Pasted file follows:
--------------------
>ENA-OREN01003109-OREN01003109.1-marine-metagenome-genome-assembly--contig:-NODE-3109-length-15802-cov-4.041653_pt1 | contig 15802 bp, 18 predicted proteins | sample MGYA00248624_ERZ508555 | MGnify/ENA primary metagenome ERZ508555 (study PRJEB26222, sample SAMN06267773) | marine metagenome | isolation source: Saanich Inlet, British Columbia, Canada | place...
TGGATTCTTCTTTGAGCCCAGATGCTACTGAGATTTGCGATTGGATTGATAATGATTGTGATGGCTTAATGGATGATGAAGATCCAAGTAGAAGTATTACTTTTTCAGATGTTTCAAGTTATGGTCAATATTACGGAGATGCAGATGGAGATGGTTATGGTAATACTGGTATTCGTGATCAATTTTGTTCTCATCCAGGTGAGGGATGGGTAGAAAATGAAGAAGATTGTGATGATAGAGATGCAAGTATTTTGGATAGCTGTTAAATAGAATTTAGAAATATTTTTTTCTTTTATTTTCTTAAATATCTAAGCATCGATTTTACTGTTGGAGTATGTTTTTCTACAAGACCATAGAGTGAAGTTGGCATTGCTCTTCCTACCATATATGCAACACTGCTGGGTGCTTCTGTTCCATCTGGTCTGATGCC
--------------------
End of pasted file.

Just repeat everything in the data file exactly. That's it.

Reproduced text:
>ENA-OREN01003109-OREN01003109.1-marine-metagenome-genome-assembly--contig:-NODE-3109-length-15802-cov-4.041653_pt1 | contig 15802 bp, 18 predicted proteins | sample MGYA00248624_ERZ508555 | MGnify/ENA primary metagenome ERZ508555 (study PRJEB26222, sample SAMN06267773) | marine metagenome | isolation source: Saanich Inlet, British Columbia, Canada | place...
TGGATTCTTCTTTGAGCCCAGATGCTACTGAGATTTGCGATTGGATTGATAATGATTGTGATGGCTTAATGGATGATGAAGATCCAAGTAGAAGTATTACTTTTTCAGATGTTTCAAGTTATGGTCAATATTACGGAGATGCAGATGGAGATGGTTATGGTAATACTGGTATTCGTGATCAATTTTGTTCTCATCCAGGTGAGGGATGGGTAGAAAATGAAGAAGATTGTGATGATAGAGATGCAAGTATTTTGGATAGCTGTTAAATAGAATTTAGAAATATTTTTTTCTTTTATTTTCTTAAATATCTAAGCATCGATTTTACTGTTGGAGTATGTTTTTCTACAAGACCATAGAGTGAAGTTGGCATTGCTCTTCCTACCATATATGCAACACTGCTGGGTGCTTCTGTTCCATCTGGTCTGATGCC